President Donald Trump met with leading lawmakers last week to talk about immigration. According to the Washington Post and other media outlets, Trump asked, "Why do we want all these people from 'shithole countries' coming here?" referring to Haiti, El Salvador and some African nations.
The president has canceled Temporary Protected Status for Haitians who have come to the U.S. since the 2010 earthquake, giving some 60,000 Haitians living here until next year to leave. During his 2016 presidential campaign, however, then-candidate Trump came to Miami's Little Haiti with a much different message. There, he told his Haitian-American supporters he'd be their "champion."
WLRN's Nadege Green spoke about how the comment has reverberated in South Florida with Tom Hudson on The Florida Roundup. Here are some highlights of their conversation.
HUDSON: Nadege, what's the local reaction been since word of this comment came out?
GREEN: People are incredulous. It's amazing because I think one of the critiques you often hear about President Trump is that he is not a student of history. And so that is some of the reactions we've been getting from the local community. When you talk about the Haitian community's contribution, not just here locally but to the United State, in 1779, we had the Chasseurs-Volontaires de Couleur de Saint-Domingue. They fought in the Revolutionary War and there is a monument to them in Georgia that speaks to Haitian soldiers (Haiti was then a French colony) who fought for American independence. So, when you take into account history and also present-day, where we are now, and the contributions of the Haitian community here--people are scratching their heads and calling it for what it is: racism.
It comes as the Haitian community in the United States, predominantly here in South Florida, is preparing for those who came because of the earthquake eight years ago to uproot their lives.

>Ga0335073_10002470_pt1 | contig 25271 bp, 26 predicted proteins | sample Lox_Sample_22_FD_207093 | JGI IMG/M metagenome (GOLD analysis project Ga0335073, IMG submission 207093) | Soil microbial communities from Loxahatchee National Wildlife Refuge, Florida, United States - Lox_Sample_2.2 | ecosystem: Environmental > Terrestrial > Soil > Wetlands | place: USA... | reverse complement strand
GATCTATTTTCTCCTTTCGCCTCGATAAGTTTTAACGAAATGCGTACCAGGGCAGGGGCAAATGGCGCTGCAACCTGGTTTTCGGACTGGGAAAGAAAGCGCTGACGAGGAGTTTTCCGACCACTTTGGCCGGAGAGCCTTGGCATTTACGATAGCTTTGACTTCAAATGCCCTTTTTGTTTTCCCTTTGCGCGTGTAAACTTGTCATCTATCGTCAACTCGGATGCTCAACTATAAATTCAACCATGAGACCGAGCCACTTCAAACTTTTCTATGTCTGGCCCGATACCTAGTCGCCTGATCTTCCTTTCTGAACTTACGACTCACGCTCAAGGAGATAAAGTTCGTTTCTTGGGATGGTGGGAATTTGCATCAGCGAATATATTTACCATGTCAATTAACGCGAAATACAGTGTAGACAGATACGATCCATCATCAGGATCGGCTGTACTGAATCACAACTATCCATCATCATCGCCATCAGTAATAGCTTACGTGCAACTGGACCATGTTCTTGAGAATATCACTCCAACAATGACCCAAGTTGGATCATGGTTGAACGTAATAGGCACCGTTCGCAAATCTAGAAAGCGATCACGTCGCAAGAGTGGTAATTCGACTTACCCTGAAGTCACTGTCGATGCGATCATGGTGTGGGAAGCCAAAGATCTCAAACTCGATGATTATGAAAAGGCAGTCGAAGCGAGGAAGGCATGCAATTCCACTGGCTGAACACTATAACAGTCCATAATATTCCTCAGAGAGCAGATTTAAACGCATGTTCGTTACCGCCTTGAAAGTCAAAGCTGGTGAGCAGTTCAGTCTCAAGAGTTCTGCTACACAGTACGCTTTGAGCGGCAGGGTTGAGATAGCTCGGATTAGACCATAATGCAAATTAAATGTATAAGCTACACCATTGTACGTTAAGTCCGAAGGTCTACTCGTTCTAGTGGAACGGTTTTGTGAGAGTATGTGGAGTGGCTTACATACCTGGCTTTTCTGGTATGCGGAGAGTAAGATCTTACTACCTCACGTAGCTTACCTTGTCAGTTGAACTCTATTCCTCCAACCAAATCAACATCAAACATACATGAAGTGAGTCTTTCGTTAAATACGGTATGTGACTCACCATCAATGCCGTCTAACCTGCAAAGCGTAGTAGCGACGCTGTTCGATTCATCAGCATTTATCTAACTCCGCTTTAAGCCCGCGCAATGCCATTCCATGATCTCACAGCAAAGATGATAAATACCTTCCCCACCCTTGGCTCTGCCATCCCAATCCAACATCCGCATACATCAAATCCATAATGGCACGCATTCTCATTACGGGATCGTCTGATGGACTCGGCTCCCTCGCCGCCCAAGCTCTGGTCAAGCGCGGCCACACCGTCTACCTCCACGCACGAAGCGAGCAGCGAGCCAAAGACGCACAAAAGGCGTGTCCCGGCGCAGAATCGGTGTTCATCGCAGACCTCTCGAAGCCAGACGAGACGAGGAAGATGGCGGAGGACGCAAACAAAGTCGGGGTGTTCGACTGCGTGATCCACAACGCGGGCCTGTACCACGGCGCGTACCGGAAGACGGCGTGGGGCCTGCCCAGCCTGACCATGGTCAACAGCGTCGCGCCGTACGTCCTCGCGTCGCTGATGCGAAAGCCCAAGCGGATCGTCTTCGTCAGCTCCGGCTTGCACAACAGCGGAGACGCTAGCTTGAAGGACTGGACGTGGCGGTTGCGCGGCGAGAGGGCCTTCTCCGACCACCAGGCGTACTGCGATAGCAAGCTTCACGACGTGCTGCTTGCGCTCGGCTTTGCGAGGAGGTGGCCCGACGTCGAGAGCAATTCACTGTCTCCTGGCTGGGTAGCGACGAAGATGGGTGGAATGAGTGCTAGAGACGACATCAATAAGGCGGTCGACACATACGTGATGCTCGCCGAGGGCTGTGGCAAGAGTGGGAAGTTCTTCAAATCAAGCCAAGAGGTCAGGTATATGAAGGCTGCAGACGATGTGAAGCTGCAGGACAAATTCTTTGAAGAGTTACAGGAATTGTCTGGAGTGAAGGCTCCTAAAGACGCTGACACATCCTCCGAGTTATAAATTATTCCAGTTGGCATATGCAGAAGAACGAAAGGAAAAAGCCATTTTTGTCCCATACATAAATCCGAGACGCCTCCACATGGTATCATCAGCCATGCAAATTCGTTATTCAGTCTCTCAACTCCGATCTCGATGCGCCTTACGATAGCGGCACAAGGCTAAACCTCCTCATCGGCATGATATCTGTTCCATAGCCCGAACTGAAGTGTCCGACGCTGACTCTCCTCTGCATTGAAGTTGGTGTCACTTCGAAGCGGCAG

GREEN: Many people right now are preparing for vigils later tonight [Friday]. There's going to be a walk in Little Haiti. In Miramar, there's going to be an event and I imagine, this will probably center around that.
Because Haitian identity has always been fraught with the stigmas, right? That you're "othered." But I think, especially here in South Florida, you've become such a fabric of the community. To hear this now in 2018, the only thing I will say is at least now there is a counter-narrative. People have taken to social media. The Haitian government has asked formally for the U.S. government to explain itself. So, at least there is a counter-narrative to go against what he is saying.
What about the reaction in Haiti?
GREEN: People are disgusted by the comments. Folks have taken to social media to show what Haiti looks like. I think in the past few years, especially with social media, you see a different side of Haiti -- a side that the media doesn't always portray. Yes, Haiti has poverty, but it's not just that. It's not a single narrative, and typically when you hear about Haiti, you hear a single narrative. But you see this different narrative when it's coming from Haiti.
This is far from the first time that the president has made this kind of comments regarding Haiti.
GREEN: It's interesting because President Trump actively campaigned to the Haitian community. He came here to Miami, to Little Haiti. He was greeted with Haitian flags by supporters and there were protesters there as well. So I think especially here, it's personal because people are like, "Well, you came here. You spoke to the Haitian community and said you'd be a champion for this community. Are you?"